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This collection, digitized in collaboration with the Michigan Daily and the Board for Student Publications, contains materials that are protected by copyright law. Access to these materials is provided for non-profit educational and research purposes. If you use an item from this collection, it is your responsibility to consider the work's copyright status and obtain any required permission.

December 15, 1921 - Image 3

Resource type:
Text
Publication:
The Michigan Daily, 1921-12-15

Disclaimer: Computer generated plain text may have errors. Read more about this.

THE MICHIGAN DAILY

___
,

KODAK FINISHING
Flashlights and
Outside Groups
EASTMAN KODAKS AND FILMS
IJADLISIED 1905
719 N. UNIVERSITY

Holiday
OVERNIGHT BAGSt
WEEK END BAGS
BRIEF CASES
COLLAR BAGSl
SILK SHIRTS
FANCY HDKFS.
LINEN HDKFS.
SILK NECKWEAR
KNIT NECKWEAR
SILK HOSIERY;
SILK AND WOOL
HOSIERY
WOOL HOSIERY

Hints

CANES
UMBRELLAS
UNDERWEAR
HATS
CAPS
SUITS
OVERCOATS
GLOVES
JEWELRY
SPORT COATS
BATH ROBES
PAJAMAS

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MICHIGAN NAVAL
RESERVE FORCE
TO NUMBER 2, 0
COMMANDER R. T. BRODHEAD, OF
iiETROIT, EXPLAINS NEW
ORGANIZATION
RIECLASSIFICATION DUE
TO STRINGENT FINANCES'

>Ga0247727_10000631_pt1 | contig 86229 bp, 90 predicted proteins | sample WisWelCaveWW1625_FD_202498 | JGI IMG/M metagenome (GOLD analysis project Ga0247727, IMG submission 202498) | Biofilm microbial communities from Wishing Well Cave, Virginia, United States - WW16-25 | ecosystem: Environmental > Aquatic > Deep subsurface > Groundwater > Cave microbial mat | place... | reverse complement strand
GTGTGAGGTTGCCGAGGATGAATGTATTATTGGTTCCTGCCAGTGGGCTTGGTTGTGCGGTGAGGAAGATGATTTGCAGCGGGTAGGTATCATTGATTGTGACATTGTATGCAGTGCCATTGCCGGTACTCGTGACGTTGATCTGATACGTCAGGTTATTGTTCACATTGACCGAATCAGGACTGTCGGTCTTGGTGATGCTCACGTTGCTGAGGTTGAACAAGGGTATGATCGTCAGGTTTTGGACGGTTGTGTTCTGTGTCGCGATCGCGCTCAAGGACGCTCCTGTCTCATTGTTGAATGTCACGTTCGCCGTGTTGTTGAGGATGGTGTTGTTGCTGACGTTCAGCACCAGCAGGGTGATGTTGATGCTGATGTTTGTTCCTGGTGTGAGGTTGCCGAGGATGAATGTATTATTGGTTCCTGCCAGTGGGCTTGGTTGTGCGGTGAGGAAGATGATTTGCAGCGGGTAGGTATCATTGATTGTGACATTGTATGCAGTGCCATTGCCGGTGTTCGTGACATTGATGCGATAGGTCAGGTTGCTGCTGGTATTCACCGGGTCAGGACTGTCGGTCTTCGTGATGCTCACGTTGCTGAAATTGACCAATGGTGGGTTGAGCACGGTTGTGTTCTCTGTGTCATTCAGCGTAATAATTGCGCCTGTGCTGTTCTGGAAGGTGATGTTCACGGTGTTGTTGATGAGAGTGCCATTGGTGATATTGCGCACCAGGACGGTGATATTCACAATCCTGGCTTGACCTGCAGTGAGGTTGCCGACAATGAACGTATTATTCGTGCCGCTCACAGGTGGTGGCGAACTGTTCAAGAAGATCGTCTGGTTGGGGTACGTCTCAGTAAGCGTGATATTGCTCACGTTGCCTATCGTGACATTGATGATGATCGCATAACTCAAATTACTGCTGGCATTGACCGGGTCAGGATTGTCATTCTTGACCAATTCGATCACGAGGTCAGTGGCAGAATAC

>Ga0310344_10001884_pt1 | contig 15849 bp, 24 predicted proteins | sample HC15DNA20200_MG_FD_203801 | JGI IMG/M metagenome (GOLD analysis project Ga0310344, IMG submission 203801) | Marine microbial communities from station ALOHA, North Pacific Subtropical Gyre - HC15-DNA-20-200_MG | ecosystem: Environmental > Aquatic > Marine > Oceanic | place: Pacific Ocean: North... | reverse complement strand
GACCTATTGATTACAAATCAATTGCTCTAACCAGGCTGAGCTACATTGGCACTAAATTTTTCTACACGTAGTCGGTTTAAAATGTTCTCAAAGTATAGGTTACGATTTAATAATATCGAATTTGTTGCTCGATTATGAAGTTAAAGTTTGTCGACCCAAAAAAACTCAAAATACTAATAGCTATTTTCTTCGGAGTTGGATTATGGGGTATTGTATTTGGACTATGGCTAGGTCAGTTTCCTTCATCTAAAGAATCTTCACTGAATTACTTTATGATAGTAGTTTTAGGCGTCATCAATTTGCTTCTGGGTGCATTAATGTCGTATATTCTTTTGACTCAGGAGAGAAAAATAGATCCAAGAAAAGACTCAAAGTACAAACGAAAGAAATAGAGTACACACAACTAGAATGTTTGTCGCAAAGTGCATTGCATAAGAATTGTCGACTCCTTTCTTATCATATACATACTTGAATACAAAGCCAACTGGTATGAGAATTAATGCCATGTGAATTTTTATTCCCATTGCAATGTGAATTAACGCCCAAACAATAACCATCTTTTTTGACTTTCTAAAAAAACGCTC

First Division of Militia Formed in
Detroit in 1892; One in Sag-
inaw Soon After
(By Associated Press)
Detroit, Mich., Dec. 14.-The United
states Naval Reserve Force in Michi-
gan, outgrowth of the state naval mil-
itia, will have a membership of more
than 2,000 by the first of the year,
when the period for reclassification
of the reservists under the recent navy
department order expires, in the opin-
ion of Lieutenant Commander R. T.
Brodhead of Detroit, senior naval re-
serve officer and head of the organiza-
tion in Michigan.
Reclassification of the reserves was
made necessary because the navy de-
partment temporarily lacks funds I
with which to pay men on inactive
duty. Under the order men in classes
two, three, four and five are dismissed
from the service and given an opbor-
tunity to re-enter in class six, the
naval reserve. In the reserve they are
serving without pay except for drills
or equivalent duty and for their ser-
vice during the annual cruises. A
proposed new law providing funds for
maintenance of a naval reserve has
been drawn by prominent naval offi-
cers at Washington and will be sub-
mitted to the present congress, accord-
ing to information received here.
First Militia 40 Years Ago
The first naval militia was organ-
ized in eastern states 40 years ago
The first division of the militia was
formed in Detroit in 1892. Soon after-
ward a division was organized in Sag-
inaw, another in Detroit, and later on
divisions in Benton Harbor, Hancock
Traverse City and Menominee. A lit-
tle later two more were added to the
Detroit quota.
At the start the reserves were class-